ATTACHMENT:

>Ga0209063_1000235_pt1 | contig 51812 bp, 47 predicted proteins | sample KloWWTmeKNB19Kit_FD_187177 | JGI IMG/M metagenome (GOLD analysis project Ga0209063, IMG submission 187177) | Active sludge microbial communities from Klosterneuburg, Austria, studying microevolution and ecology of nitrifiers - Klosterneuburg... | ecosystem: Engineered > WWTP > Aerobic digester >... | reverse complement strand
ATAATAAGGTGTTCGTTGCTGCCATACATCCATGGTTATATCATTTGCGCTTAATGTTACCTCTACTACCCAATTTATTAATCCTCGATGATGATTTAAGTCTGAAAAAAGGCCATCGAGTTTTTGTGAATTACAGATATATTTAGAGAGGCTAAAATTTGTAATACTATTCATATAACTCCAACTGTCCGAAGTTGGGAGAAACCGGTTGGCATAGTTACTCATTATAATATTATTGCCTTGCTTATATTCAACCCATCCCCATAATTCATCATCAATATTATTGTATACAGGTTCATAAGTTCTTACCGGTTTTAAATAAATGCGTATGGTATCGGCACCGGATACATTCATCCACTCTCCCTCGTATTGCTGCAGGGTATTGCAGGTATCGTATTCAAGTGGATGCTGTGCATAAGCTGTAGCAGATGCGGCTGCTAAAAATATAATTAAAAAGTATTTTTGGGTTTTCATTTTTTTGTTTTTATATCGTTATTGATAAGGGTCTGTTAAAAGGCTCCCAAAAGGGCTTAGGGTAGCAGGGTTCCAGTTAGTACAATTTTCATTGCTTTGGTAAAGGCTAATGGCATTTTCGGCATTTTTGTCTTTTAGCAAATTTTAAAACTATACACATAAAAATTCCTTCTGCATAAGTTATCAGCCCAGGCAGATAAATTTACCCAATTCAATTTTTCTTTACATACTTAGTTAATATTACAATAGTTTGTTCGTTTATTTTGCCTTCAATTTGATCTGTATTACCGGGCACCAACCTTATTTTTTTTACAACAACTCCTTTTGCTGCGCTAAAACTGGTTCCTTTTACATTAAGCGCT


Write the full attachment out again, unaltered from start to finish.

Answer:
>Ga0209063_1000235_pt1 | contig 51812 bp, 47 predicted proteins | sample KloWWTmeKNB19Kit_FD_187177 | JGI IMG/M metagenome (GOLD analysis project Ga0209063, IMG submission 187177) | Active sludge microbial communities from Klosterneuburg, Austria, studying microevolution and ecology of nitrifiers - Klosterneuburg... | ecosystem: Engineered > WWTP > Aerobic digester >... | reverse complement strand
ATAATAAGGTGTTCGTTGCTGCCATACATCCATGGTTATATCATTTGCGCTTAATGTTACCTCTACTACCCAATTTATTAATCCTCGATGATGATTTAAGTCTGAAAAAAGGCCATCGAGTTTTTGTGAATTACAGATATATTTAGAGAGGCTAAAATTTGTAATACTATTCATATAACTCCAACTGTCCGAAGTTGGGAGAAACCGGTTGGCATAGTTACTCATTATAATATTATTGCCTTGCTTATATTCAACCCATCCCCATAATTCATCATCAATATTATTGTATACAGGTTCATAAGTTCTTACCGGTTTTAAATAAATGCGTATGGTATCGGCACCGGATACATTCATCCACTCTCCCTCGTATTGCTGCAGGGTATTGCAGGTATCGTATTCAAGTGGATGCTGTGCATAAGCTGTAGCAGATGCGGCTGCTAAAAATATAATTAAAAAGTATTTTTGGGTTTTCATTTTTTTGTTTTTATATCGTTATTGATAAGGGTCTGTTAAAAGGCTCCCAAAAGGGCTTAGGGTAGCAGGGTTCCAGTTAGTACAATTTTCATTGCTTTGGTAAAGGCTAATGGCATTTTCGGCATTTTTGTCTTTTAGCAAATTTTAAAACTATACACATAAAAATTCCTTCTGCATAAGTTATCAGCCCAGGCAGATAAATTTACCCAATTCAATTTTTCTTTACATACTTAGTTAATATTACAATAGTTTGTTCGTTTATTTTGCCTTCAATTTGATCTGTATTACCGGGCACCAACCTTATTTTTTTTACAACAACTCCTTTTGCTGCGCTAAAACTGGTTCCTTTTACATTAAGCGCT